As a boy in the 1960s I became interested in the Easter Rising. I had the 1916 Proclamation pinned to my bedroom wall. However when push came to shove in 1972 I reverted to my tribal branding and, while the northern counties of Ireland teetered on the brink of civil war, I became an Ulster Loyalist and binned the 1916 Proclamation in my bedroom. For passionate young men like me these were heady times. I had equally passionate ‘Catholic’ friends who joined the IRA. The irony is if I had I been born ‘Catholic’ I would have taken a very different direction. Sides were taken as in most civil wars according to your tribal birthmark.
This loyalist phase of mine lasted about ten years during the very worst of the ‘Troubles’, but was ultimately taken over by middle class demands of career and children. In any event by the 1990’s the scene was changing fast and so was I.
In the late 1980’s I was closely involved in the Campaign for Equal Citizenship (CEC). It was a non-sectarian campaign group arguing that as long as NI was part of the UK the parties of government – Conservative, Labour and Liberal (LibDem) must make themselves accountable to the electorate in every part of the UK if the country is to be ‘united’ and a democracy. Only the Tories responded, albeit half-heartedly. To this day Labour and the LibDems, while happy to govern all parts of the UK, refuse to make themselves accountable to all of the electorate, specifically the electorate in Northern Ireland. I began to understand the colonial nature of the union and of my second class citizenship within the ‘United Kingdom’.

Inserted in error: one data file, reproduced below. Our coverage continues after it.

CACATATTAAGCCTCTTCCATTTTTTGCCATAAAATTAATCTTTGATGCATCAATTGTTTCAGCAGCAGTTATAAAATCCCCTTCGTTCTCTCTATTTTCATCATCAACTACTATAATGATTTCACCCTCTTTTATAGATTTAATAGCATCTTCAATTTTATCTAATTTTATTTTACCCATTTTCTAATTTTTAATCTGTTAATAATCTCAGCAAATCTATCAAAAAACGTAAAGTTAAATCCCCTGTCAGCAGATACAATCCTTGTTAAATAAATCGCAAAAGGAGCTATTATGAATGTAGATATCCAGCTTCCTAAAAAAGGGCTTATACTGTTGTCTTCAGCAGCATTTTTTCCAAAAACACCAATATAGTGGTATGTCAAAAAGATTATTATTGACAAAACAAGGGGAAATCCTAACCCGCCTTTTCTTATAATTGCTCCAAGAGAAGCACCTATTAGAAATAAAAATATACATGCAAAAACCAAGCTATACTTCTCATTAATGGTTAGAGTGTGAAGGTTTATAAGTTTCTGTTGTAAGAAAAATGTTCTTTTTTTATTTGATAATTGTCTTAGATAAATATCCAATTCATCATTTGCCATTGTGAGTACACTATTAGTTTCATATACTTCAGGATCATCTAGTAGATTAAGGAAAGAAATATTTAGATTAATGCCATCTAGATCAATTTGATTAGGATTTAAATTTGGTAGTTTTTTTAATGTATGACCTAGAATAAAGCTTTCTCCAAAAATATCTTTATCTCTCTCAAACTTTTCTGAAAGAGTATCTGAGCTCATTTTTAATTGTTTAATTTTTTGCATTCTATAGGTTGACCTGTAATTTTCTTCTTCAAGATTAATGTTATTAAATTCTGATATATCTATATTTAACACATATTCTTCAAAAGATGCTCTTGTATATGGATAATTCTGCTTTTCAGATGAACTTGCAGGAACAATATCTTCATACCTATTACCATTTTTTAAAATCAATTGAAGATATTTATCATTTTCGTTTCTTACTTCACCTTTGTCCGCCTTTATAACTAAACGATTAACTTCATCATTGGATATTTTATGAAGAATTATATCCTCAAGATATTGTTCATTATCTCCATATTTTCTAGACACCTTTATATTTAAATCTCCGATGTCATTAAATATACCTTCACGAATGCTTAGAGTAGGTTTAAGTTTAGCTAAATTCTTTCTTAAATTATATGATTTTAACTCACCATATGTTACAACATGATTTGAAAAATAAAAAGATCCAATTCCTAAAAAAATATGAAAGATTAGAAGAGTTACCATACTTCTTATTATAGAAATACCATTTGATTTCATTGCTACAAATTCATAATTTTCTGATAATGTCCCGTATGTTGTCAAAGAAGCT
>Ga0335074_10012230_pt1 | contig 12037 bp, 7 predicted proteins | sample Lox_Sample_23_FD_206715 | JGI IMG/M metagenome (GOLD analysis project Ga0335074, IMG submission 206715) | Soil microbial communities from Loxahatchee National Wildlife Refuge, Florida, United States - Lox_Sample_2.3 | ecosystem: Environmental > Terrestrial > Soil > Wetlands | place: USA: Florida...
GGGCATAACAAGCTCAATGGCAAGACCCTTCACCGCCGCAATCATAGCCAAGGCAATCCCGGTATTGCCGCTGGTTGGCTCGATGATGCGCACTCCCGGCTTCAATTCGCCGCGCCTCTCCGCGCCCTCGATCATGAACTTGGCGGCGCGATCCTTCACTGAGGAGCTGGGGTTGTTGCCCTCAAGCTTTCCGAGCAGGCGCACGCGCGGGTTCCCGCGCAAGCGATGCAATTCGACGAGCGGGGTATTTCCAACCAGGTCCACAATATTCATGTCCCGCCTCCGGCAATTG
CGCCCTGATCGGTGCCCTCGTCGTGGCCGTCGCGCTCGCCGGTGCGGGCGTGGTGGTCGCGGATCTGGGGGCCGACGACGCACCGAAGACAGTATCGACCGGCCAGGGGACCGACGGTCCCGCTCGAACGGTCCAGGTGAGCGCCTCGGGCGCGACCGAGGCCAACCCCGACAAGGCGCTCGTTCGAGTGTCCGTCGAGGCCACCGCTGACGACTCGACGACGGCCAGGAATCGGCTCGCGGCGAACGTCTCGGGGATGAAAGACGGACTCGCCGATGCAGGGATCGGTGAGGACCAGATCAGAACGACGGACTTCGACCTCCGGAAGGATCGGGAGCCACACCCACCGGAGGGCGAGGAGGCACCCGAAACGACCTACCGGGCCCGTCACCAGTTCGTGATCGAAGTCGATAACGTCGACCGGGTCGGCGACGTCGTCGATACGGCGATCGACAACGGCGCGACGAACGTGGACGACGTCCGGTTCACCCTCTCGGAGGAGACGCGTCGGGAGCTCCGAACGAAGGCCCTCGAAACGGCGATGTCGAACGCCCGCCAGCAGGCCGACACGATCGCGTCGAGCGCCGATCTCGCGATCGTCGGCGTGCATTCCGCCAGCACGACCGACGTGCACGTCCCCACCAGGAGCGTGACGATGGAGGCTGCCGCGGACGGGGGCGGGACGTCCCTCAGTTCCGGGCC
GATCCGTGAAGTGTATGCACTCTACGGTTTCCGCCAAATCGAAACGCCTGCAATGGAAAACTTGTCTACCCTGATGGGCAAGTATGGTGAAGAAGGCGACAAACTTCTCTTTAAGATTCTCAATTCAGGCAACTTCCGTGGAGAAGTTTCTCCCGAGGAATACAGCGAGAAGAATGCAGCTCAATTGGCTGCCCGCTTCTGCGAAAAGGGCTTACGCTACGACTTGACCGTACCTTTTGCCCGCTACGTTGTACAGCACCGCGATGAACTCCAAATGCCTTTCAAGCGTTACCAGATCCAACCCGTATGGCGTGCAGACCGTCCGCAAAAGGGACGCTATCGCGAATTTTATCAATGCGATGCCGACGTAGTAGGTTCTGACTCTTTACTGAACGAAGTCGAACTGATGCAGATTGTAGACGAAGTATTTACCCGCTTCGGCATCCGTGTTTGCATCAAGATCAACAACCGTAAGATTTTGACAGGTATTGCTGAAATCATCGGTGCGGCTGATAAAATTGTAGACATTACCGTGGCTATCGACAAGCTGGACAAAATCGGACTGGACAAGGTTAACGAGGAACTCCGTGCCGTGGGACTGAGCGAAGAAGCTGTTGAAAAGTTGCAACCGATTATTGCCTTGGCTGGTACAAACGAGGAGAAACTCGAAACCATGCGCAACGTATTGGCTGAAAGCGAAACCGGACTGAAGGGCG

I suppose the first real shock to my view of the world was the murder of Princess Diana in 1997. To my mind there is no doubt she was murdered. That conclusion quickly undermined my inherited and naive regard for the British Royal family; already shaken by Charles and Diana’s divorce.